Gospel-This and Gospel-That

Evangelical Theology: A Biblical and Systematic Introduction It probably goes without saying that in conservative evangelical circles there’s a “gospel” movement.  I mean this in a positive way: evangelicals are using phrases like “gospel-centered” this or that.  Although these types of phrases are sometimes ambiguous and somewhat trendy, I’m glad Christians are focusing on the gospel.

At the same time, I wonder if this “gospel-centered” movement puts enough emphasis on the Holy Trinity.  Do books, sermons, and conferences on “gospel-centered” this or that explain and apply the gospel in trinitarian way?  I appreciate how Michael Bird said it:

“The God we are confronted with in the gospel is the Triune God.  The gospel and the Trinity are internally configured toward each other because the saving acts of God point to a God who exists as Father, Son, and Holy Spirit.  The salvation that the gospel promises portrays the Father as choosing, Christ as redeeming, and the Spirit as renewing – all in a unified work by distinct persons in a single Godhead.”

“As Kevin Vanhoozer puts it: ‘The very logic of the gospel – the declaration that God enables believers to relate to God the Father in Jesus Christ through the Spirit – implies the divinity of the Son and Spirit as well.’  Vanhoozer rightly claims that the ‘integrity of the gospel is fatally compromised if either the Son or the Spirit is not fully God.  If the Son were not God, he could neither reveal the Father nor atone for our sin.  If the Spirit were not God, he could unite us neither to the Father and Son nor one another.  The gospel, then, requires a triune God.’”

“What is more, the Trinity is not an esoteric doctrine forged in an unholy marriage of Greek metaphysical speculation and dodgy biblical interpretation.  Rather, to experience the salvific blessings of the gospel is to be immersed in a Trinitarian reality.  The gospel invites us to faith, a faith where we call God our Father, Christ our brother, and the Spirit our comforter.  Our experience of God in gospel, prayer, and worship is not unitarian or tritheistic, but authentically Trinitarian” (p. 92).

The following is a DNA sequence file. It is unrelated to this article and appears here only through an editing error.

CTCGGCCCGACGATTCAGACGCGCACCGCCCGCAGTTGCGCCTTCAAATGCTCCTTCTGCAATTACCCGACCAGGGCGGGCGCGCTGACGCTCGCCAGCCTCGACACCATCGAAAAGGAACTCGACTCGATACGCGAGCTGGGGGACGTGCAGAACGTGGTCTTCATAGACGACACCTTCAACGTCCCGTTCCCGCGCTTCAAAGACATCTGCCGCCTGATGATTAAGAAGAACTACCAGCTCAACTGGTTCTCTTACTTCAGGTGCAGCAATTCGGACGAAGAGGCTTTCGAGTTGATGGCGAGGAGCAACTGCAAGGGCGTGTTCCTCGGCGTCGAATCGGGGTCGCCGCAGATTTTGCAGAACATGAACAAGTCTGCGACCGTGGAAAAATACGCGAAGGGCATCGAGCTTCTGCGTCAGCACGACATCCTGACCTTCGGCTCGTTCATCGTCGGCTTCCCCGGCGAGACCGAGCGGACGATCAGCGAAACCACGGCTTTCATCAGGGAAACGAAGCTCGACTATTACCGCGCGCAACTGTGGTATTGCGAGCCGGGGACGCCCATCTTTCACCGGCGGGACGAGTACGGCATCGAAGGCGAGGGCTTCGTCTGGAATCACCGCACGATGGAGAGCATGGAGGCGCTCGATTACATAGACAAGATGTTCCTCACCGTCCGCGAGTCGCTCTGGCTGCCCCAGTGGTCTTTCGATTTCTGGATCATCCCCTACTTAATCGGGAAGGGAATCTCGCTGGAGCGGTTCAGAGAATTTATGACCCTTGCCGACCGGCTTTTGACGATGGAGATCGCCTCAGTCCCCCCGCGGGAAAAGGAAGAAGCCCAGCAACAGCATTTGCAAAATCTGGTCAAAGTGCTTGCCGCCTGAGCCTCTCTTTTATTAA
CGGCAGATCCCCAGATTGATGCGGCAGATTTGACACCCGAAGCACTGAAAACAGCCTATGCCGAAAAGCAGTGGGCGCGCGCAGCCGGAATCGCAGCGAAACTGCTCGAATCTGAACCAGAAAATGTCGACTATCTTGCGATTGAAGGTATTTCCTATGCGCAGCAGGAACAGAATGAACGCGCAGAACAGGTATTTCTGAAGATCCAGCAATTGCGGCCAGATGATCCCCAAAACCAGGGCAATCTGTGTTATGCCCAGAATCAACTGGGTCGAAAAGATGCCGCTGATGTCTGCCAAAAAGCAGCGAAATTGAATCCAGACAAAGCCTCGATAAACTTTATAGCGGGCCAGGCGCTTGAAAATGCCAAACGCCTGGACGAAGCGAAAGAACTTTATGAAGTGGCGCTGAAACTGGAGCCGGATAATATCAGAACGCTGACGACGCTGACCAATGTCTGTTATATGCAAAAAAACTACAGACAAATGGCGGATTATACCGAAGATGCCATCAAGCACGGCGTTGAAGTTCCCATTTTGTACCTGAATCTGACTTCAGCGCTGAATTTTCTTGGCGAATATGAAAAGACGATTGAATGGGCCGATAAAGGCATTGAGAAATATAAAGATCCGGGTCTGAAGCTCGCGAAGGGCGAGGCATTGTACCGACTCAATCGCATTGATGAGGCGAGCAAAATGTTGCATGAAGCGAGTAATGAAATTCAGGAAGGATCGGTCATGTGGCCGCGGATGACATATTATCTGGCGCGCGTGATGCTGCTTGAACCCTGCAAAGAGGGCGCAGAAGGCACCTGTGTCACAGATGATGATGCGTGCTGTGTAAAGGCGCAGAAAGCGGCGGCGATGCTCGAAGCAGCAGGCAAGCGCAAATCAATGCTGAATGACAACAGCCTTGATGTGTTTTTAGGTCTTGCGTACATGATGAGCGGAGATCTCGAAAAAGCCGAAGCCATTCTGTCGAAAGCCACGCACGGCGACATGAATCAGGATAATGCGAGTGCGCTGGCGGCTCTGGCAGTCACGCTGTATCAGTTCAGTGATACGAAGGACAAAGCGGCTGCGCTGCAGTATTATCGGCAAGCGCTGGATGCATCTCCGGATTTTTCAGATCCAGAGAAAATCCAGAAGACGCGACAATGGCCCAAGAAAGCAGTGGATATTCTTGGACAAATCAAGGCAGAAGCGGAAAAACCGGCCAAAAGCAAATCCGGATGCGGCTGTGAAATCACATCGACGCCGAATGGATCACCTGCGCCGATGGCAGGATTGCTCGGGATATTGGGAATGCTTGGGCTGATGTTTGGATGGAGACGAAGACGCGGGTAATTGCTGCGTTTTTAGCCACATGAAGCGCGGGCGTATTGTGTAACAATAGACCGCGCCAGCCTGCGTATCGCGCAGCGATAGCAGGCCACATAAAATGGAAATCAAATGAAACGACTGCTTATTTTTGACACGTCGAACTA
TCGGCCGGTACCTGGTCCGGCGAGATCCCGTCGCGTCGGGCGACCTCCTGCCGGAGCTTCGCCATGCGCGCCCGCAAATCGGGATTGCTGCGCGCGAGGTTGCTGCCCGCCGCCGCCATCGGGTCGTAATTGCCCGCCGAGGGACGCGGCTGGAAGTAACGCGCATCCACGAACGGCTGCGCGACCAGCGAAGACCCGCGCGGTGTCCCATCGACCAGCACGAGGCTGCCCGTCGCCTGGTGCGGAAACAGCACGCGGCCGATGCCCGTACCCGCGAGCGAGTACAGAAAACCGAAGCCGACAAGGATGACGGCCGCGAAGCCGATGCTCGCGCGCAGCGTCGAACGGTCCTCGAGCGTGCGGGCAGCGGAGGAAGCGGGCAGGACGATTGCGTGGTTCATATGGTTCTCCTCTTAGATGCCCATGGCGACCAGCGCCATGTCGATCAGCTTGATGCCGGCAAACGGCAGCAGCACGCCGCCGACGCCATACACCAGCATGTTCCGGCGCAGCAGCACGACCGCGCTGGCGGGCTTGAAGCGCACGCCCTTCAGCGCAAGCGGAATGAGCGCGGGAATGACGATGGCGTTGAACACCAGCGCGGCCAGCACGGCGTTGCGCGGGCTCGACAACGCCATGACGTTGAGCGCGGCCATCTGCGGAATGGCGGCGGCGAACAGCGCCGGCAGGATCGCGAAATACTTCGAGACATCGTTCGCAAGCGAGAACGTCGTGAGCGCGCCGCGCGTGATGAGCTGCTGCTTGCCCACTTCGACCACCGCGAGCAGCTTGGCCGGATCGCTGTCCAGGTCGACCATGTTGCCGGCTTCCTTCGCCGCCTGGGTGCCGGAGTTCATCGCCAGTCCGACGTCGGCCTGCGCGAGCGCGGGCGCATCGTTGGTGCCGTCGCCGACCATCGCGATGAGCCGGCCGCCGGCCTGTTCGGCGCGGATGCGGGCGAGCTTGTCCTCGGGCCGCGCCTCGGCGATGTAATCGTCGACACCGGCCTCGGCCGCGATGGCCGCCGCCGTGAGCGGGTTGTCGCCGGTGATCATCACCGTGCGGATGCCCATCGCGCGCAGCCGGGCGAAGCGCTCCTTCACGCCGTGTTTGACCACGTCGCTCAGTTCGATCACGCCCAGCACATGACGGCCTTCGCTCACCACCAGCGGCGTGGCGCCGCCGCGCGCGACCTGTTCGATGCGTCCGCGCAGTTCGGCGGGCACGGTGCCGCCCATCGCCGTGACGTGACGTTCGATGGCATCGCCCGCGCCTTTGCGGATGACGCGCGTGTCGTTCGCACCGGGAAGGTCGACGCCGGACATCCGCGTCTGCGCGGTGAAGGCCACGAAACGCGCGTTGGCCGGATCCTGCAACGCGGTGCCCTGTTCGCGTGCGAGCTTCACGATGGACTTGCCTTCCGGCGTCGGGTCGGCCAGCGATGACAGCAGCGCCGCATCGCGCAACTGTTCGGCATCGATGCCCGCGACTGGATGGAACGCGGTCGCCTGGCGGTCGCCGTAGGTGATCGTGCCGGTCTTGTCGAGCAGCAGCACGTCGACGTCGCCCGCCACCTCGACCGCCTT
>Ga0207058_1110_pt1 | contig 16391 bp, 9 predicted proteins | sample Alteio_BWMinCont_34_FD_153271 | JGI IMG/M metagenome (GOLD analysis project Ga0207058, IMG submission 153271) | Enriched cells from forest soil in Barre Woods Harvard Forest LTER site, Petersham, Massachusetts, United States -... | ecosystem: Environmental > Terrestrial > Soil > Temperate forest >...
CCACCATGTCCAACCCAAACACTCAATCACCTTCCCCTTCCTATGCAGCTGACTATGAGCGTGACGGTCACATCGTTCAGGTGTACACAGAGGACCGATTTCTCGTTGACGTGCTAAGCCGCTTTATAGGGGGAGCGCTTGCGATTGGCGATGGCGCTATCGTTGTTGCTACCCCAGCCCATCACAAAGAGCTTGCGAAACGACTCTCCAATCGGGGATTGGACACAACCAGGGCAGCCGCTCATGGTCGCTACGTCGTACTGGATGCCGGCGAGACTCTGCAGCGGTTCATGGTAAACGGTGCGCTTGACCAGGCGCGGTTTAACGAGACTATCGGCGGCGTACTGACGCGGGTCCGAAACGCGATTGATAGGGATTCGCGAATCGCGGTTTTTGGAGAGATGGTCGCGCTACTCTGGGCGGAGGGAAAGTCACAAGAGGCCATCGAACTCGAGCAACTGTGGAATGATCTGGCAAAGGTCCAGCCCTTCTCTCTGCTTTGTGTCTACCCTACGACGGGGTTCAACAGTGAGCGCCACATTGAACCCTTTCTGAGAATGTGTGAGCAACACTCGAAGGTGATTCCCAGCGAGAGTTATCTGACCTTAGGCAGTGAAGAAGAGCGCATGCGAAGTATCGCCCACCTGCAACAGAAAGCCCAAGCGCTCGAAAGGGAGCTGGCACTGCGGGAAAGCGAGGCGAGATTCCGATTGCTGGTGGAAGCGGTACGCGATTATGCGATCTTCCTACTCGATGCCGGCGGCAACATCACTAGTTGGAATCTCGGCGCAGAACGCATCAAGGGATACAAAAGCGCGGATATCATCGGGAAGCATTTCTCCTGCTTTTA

Of course Mormons talk about the gospel – but it’s not the biblical and Christian gospel since it’s injected with meritorious works and since it denies the doctrine of the Trinity.  We would do well to remember what Bird, Vanhoozer, and the historic Christian church remind us of: the gospel is a trinitarian truth!

The above quote was taken from Michael F. Bird, Evangelical Theology (Grand Rapids: Zondervan, 2013).

shane lems

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2 comments on “Gospel-This and Gospel-That

  1. Monty Ledford says:

    This is excellent! I am somewhat troubled by something: last week at Multnomah Seminary used book shelves I picked up “Essays on John” by CK Barrett, whose style is delightful and whose independence and clear-mindedness as an exegete I really admire. He has an essay entitled “The Father is greater than I–subordinationist Christology in the NT”-it raised some difficult questions for me, especially the old rule of thumb that the economic Trinitarian functions of the history of redemption rest on and reflect immanent and ontological realities. I am not sure what to do with this.
    The possible solution, the Father as “fons divinitatis” or “pege theotetis” of (especially) the Eastern Churches seems to head us in the direction of a two-level deity: the Son and Spirit as derivative and the Father as the “real” God; but someone is who not the real God is not god at all, and so I understand and agree with the intention of the Athanasian Creed. Some inexplicable issues remain in straightforward reading of the NT, though.

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